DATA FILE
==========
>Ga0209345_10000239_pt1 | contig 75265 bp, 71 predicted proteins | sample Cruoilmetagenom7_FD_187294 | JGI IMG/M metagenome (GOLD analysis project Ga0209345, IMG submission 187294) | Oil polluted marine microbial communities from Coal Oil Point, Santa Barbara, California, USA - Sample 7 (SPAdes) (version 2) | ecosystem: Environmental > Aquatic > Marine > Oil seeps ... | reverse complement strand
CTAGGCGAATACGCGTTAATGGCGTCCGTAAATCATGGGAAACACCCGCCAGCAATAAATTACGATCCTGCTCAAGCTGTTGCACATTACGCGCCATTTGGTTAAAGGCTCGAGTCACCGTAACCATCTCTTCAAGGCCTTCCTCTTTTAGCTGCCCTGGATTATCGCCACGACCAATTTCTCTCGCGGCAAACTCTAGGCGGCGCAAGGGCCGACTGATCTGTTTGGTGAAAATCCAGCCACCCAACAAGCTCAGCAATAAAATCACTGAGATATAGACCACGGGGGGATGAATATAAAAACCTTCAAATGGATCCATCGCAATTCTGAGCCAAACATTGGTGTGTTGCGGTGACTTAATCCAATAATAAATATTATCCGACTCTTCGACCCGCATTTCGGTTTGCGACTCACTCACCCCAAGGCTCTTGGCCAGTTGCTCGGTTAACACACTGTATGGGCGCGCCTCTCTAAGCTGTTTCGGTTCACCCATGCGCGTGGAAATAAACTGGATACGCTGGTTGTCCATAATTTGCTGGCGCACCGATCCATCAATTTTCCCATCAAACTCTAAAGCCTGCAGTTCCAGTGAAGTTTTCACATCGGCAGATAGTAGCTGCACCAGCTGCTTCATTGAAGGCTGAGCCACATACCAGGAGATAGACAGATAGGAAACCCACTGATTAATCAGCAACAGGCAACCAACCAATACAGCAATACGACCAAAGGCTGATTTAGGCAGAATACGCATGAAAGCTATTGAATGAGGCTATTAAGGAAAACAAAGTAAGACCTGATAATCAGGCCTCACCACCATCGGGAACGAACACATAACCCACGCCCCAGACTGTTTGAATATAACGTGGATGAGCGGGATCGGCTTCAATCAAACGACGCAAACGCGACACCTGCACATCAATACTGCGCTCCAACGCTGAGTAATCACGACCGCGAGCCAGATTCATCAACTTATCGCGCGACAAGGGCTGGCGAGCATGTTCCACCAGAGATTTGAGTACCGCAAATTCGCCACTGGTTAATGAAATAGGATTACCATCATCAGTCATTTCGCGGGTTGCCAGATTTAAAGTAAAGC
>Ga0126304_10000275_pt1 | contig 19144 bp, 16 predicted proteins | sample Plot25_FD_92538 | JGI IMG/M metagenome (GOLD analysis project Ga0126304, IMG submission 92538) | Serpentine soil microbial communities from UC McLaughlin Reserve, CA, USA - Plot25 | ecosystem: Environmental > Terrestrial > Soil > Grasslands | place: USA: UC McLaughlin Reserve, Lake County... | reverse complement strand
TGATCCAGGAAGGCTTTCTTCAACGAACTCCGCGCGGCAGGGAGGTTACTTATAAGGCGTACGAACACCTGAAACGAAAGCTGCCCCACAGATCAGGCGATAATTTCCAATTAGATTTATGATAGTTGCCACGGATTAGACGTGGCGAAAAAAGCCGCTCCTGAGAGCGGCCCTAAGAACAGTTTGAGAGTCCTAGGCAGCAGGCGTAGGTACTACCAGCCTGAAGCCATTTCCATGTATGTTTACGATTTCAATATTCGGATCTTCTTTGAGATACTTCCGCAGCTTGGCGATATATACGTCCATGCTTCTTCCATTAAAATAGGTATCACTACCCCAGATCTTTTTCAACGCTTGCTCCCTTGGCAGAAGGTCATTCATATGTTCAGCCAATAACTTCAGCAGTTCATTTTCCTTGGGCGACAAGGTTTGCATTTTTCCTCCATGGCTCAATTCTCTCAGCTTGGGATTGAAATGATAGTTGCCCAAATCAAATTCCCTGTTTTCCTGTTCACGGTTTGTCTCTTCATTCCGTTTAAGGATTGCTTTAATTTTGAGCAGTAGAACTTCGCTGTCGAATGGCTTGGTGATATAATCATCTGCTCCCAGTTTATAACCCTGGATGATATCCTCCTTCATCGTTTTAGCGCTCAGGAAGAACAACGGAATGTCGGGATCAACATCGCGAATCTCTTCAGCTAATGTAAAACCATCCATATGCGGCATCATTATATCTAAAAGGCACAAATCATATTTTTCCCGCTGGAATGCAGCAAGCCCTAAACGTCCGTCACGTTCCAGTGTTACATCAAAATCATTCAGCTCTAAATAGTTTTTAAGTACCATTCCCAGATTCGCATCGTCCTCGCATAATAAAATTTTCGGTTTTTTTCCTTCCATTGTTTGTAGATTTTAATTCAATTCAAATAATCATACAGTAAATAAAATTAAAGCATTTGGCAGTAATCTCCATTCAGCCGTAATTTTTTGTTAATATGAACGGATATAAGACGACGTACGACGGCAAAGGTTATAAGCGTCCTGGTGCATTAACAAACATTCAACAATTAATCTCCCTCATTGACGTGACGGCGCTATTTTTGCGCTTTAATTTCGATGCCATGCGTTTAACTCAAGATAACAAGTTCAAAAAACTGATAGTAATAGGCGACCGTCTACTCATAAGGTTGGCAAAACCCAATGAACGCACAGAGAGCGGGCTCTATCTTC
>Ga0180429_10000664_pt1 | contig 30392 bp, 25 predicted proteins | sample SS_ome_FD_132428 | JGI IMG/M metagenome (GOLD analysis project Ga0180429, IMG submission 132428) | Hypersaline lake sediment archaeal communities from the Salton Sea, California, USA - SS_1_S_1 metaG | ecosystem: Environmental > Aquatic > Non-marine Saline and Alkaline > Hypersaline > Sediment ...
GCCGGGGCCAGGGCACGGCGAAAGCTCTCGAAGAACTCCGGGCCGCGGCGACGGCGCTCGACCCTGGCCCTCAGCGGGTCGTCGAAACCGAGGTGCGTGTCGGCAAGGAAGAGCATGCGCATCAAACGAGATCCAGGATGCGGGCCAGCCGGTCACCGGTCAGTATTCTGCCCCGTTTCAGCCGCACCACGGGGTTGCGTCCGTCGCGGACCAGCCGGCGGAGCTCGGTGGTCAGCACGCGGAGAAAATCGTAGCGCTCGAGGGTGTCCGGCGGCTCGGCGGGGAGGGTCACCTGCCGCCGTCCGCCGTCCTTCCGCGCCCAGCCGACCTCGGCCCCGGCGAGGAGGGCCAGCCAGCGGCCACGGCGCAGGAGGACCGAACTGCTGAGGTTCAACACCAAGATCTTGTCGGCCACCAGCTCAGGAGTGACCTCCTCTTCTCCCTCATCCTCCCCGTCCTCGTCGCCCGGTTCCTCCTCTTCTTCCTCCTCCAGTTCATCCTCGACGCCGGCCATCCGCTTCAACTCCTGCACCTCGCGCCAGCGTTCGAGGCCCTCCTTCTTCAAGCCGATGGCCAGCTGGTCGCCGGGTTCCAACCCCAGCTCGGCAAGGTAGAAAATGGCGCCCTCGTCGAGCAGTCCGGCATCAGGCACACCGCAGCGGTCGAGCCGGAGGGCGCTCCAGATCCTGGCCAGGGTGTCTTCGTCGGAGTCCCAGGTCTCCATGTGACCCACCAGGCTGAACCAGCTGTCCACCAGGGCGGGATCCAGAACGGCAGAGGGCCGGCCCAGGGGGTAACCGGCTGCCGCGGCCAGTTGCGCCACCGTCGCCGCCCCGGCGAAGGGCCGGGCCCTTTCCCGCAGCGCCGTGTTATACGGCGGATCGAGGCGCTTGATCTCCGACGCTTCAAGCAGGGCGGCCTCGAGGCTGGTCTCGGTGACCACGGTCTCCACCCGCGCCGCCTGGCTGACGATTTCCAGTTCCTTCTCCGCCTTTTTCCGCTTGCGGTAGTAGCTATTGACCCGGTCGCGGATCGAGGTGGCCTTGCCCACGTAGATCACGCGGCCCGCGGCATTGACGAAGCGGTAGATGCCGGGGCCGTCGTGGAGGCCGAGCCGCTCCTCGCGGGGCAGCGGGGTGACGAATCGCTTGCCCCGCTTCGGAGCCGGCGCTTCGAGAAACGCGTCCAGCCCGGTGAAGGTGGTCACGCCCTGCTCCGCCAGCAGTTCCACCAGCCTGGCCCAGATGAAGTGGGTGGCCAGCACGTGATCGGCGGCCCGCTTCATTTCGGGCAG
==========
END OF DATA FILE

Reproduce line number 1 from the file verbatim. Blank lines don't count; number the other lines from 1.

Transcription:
>Ga0209345_10000239_pt1 | contig 75265 bp, 71 predicted proteins | sample Cruoilmetagenom7_FD_187294 | JGI IMG/M metagenome (GOLD analysis project Ga0209345, IMG submission 187294) | Oil polluted marine microbial communities from Coal Oil Point, Santa Barbara, California, USA - Sample 7 (SPAdes) (version 2) | ecosystem: Environmental > Aquatic > Marine > Oil seeps ... | reverse complement strand